Don't try this at home
June 06 update: while taking the measurements shown on the mains-borne noise page I did a quick-and-dirty test for general edfication and to back up the statements above.
Out on the WibblyWobblyWebnet in other sites are suggestions of DIY fiters based around adding gobs of capacitance across the line in an effort to filter out this noise and even more dubiously, provide a ' flywheel effect' *. One such 'megamanger' of an idea uses an 8uF cap; there are also commericial devices sold which comprise 1uF caps in plugtop boxes with the intent of you adding several distributed around the house, to basically the same end result. Which is this:
Raw mains feed is the fawn colour, and the blue is the result of solely adding a 10uF/440VAC capacitor to the adjacent wall socket. Now, what were we saying about additional noise created in the supply due to unwanted interactions...?
The 'filter/flywheel' cap clearly interacts badly with the supply and other loads in the house, leading to far more noise with than without! And look, the noise increase starts at 250Hz (5th harmonic) and extends right through the midrange. Is this why the sonic effect can be so unflattering when used on hifi ? For what it's worth this test was on a double socket on the end of a radial off the consumer unit, not shared with other equipment. The traces were averaged over a minute in each case, hence the extensive 'skirting' on the unwindowed spectral plot above (which I picked at random from the ten or so runs repeated over a few days - and which all turned-in the same result...)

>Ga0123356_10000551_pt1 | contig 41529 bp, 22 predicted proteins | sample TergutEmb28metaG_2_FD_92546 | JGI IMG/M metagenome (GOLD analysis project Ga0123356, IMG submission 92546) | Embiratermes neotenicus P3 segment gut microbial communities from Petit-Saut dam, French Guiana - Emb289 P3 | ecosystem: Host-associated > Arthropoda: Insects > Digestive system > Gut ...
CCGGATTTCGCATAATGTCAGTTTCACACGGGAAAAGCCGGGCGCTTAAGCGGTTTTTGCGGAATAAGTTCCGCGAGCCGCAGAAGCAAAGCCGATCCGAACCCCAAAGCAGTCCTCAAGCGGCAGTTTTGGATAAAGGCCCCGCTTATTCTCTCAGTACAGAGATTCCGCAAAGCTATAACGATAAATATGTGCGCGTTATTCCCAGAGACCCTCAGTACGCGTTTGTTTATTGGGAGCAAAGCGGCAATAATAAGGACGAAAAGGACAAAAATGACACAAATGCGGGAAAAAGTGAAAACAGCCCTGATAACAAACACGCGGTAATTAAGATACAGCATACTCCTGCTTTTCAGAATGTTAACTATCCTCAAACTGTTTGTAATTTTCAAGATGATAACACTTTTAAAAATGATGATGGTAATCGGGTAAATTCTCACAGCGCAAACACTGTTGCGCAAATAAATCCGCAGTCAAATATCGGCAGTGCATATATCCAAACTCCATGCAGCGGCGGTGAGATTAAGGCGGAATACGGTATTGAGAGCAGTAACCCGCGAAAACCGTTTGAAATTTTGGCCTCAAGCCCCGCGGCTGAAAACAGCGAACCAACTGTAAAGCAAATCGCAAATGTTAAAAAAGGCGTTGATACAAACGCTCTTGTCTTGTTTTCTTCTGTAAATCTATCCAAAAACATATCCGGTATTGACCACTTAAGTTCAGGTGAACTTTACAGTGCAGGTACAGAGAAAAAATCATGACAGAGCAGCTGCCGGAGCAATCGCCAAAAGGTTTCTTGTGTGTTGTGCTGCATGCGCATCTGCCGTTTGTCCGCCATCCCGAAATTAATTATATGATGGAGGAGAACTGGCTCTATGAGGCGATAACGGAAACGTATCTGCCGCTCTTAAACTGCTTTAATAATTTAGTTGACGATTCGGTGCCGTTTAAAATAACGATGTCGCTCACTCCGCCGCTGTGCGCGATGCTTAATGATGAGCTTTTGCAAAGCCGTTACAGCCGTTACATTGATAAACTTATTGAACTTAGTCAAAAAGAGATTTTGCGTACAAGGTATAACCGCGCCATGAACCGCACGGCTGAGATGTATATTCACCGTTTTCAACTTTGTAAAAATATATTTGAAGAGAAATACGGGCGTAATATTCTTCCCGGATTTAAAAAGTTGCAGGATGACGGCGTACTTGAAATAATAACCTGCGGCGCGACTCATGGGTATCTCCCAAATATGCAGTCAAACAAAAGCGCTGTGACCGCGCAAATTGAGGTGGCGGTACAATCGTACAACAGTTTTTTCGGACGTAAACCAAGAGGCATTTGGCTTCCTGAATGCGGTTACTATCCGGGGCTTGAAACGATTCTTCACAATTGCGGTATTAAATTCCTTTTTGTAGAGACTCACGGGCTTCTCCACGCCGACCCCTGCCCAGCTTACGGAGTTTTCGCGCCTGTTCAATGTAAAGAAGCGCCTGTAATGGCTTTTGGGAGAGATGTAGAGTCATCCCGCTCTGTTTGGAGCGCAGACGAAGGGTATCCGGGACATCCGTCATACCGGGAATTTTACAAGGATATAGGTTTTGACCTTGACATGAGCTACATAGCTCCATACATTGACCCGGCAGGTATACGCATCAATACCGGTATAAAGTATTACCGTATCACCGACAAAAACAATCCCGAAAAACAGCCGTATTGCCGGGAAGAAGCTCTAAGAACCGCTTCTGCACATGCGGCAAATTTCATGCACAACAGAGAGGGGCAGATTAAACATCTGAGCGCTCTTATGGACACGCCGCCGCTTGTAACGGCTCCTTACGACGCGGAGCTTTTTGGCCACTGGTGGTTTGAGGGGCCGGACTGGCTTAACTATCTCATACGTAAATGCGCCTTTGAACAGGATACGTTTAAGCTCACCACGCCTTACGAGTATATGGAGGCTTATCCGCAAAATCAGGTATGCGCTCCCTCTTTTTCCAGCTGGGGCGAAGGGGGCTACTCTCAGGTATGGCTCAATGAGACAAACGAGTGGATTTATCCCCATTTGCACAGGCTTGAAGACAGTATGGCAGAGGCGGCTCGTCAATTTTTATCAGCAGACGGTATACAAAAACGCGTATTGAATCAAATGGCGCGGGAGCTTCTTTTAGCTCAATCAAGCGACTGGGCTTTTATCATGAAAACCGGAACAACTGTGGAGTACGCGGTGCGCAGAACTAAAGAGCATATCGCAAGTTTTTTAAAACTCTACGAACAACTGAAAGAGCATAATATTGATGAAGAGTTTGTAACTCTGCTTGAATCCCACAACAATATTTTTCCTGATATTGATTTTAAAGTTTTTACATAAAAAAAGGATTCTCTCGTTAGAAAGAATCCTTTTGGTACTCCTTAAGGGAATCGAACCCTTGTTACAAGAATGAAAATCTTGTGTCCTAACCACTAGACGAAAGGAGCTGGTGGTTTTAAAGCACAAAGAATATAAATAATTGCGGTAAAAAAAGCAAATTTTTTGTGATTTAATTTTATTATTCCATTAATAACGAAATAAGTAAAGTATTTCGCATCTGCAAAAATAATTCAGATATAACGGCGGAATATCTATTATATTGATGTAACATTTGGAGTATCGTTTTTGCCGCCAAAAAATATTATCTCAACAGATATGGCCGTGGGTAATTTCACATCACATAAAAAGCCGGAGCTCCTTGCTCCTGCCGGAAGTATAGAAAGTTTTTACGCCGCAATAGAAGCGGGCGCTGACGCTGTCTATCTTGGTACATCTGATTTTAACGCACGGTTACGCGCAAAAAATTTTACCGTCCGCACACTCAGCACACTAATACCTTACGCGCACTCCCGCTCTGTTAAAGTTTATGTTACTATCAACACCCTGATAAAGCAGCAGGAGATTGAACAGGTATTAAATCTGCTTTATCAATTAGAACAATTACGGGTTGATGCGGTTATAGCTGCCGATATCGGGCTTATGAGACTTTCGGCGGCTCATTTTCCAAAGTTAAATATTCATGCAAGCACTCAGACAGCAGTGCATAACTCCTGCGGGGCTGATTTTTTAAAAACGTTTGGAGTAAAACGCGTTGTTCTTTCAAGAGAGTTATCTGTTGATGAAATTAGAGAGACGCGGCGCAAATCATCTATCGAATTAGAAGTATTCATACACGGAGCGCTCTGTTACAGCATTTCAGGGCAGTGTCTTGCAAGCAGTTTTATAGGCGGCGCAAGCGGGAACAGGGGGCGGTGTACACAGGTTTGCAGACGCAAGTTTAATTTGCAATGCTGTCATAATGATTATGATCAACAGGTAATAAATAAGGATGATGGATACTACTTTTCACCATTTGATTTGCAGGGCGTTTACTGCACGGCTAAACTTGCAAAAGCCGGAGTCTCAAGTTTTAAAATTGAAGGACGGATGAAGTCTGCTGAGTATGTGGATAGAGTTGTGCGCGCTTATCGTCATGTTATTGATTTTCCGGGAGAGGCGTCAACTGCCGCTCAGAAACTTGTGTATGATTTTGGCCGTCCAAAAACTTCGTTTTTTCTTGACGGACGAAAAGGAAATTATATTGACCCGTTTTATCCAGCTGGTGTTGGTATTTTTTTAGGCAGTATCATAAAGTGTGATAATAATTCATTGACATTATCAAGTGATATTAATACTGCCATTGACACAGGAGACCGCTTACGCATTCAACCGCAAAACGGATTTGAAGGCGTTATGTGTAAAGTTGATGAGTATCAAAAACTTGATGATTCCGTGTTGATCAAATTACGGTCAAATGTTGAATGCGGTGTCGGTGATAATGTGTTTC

For the terminally curious, increasing the capacitance to 20uF certainly didn't improve matters...